Given the choice to do the right thing on telemedicine bill, the Legislature did the predictable thing — again | Wednesday Morning Coffee

Abortion rights supporters rally at the Pa. State Capitol on Tuesday, 5/21/19, as part of a national day of action (Capital-Star photo by John L. Micek)

Good Wednesday Morning, Fellow Seekers.

Watching Tuesday’s state Senate debate over a telemedicine bill that also constrains access to abortion, it was hard not to be reminded of the ancient fable of the scorpion and the frog.

If you don’t know the story, the short form is that it centers on a frog who gives a scorpion a ride across the river, only after being assured he won’t get stung. Halfway through, the scorpion stings the frog and both drown. Asked by the frog, on the way down, why he did it, the scorpion says, “Hey, I have to be myself.”

Hang with us for a minute …

There was widespread agreement in the 50-member chamber Tuesday that expanding access to telemedicine, which allows people to receive distance medical and therapeutic services over the phone or by computer, in the midst of the COVID-19 pandemic, is a good idea. as the Capital-Star’s Elizabeth Hardison reported.

There was far less agreement over House-approved language in the bill restricting access to a list of nearly 60 FDA-approved drugs with potential side effects that may require additional attention from physicians.

As Hardison reports, the list includes buprenorphine and suboxone, two drugs used to treat opioid use disorder, as well as Mifeprex, which terminates a pregnancy by blocking the production of the hormone progesterone.

You can see where this is going.

Democrats saw the inclusion of the list as yet another GOP attack on a woman’s right to choose. And since the language was inserted by House Health Committee Chairwoman Kathy Rapp, R-Warren, the chair of the House’s anti-abortion caucus, and the leader of past ban efforts, including a particularly odious 20-week ban,  their fears were entirely merited.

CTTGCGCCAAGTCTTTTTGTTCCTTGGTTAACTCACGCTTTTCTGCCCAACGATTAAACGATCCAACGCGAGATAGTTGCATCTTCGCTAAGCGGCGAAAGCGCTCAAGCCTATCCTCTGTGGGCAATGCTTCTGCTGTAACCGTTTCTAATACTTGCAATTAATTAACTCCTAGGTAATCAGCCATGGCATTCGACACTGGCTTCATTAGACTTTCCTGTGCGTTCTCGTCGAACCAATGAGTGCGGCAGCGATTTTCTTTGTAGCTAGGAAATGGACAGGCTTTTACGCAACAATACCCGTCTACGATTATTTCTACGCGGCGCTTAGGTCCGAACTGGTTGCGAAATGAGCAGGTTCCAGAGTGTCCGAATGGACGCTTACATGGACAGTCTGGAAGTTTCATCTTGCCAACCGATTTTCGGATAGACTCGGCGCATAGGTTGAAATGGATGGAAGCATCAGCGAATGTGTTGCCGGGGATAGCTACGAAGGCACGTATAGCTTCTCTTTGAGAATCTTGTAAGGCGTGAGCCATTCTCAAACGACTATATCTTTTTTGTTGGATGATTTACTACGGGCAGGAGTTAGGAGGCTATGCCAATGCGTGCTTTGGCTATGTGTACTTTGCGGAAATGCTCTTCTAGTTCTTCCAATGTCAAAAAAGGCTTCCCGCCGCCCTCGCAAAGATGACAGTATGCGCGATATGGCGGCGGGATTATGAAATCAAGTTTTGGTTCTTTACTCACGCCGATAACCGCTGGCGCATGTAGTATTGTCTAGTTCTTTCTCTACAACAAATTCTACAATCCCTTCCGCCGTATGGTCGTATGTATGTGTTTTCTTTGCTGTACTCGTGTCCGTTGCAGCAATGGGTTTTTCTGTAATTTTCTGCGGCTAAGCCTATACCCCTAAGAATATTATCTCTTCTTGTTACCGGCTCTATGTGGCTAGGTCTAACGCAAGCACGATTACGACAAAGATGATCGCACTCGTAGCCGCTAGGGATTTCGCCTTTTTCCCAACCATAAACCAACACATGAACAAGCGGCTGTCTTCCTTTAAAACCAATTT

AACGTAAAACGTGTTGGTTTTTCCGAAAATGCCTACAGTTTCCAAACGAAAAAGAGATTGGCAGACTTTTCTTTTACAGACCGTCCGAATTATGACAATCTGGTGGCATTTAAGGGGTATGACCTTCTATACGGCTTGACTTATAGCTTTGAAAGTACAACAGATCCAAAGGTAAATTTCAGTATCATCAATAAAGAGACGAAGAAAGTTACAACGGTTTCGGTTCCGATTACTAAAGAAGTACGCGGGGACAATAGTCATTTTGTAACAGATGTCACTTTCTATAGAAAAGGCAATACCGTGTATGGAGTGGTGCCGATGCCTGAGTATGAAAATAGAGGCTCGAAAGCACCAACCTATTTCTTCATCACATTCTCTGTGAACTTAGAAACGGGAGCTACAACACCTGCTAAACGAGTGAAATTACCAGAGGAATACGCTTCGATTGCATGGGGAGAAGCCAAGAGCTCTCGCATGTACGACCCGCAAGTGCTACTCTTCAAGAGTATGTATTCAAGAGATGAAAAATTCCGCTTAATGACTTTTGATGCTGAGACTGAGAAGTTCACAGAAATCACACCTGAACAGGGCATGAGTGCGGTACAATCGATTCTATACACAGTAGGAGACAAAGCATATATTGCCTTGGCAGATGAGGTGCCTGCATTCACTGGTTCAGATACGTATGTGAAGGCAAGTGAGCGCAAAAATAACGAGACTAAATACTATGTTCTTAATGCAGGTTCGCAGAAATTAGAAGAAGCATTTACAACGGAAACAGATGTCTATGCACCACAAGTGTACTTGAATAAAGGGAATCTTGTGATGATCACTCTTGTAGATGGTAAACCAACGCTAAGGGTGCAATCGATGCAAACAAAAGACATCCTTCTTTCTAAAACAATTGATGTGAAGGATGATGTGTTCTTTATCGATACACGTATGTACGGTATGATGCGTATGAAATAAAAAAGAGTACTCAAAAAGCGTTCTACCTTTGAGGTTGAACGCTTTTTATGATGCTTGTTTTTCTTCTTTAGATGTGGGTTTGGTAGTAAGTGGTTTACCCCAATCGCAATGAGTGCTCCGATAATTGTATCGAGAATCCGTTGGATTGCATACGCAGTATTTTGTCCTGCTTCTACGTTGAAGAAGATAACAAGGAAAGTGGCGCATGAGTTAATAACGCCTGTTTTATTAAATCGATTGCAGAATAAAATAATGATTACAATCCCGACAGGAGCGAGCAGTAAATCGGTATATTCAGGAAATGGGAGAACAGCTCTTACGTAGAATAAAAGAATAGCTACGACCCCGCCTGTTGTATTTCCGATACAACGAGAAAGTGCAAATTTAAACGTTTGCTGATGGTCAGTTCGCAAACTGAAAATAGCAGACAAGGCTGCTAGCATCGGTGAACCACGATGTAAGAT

Dems and their allies went on a PR blitz in advance of the vote. Cast against a backdrop of other attempted bans in the midst of the pandemic, it was effective and justified messaging.

Republicans argued that they weren’t restricting access to a woman’s right to choose —  they were just trying to protect women from a treatment that they wrongly claimed the federal government had found dangerous. One of the most widely used abortion drugs in the United States, Mifeprex has been FDA-approved since 2000.

But there were dubious claims enough to go ’round, including one by Sen.Vince Hughes, D-Philadelphia, who said the drug language was inserted in the midst of the pandemic (it was approved by the House last fall). And in the process of lambasting HughesSen. Scott Martin, R-Lancaster, repeated the familiar canard that people who support abortion rights are somehow opposed to life, per se.

Pennsylvania Senate Chambers. Source: WikiMedia Commons

In any event, Senate GOP leaders said they had to pass the bill as amended, because if they didn’t it wouldn’t pass the Republican-controlled House on the inevitable concurrence vote. Which rings hollow — the Senate has been more than happy to dump stuff on the House in the past.

Democrats unsuccessfully pushed to have the language removed, making the logical argument that, even if the House passed the bill, Gov. Tom Wolf, an ardent abortion rights advocate, was going to veto it anyway. Because the only math that still matters is 102+26+1.

Senate Majority Leader Jake CormanR-Centre, ever the pragmatist, said on the floor that he hoped Wolf would see the underlying good in the bill, and the assistance it provides to hospitals facing a massive public health crisis. And if he didn’t sign it, Corman said he hoped Wolf would allow it to lapse into law without his signature, as he’s done with other bills he’s found distasteful in the past.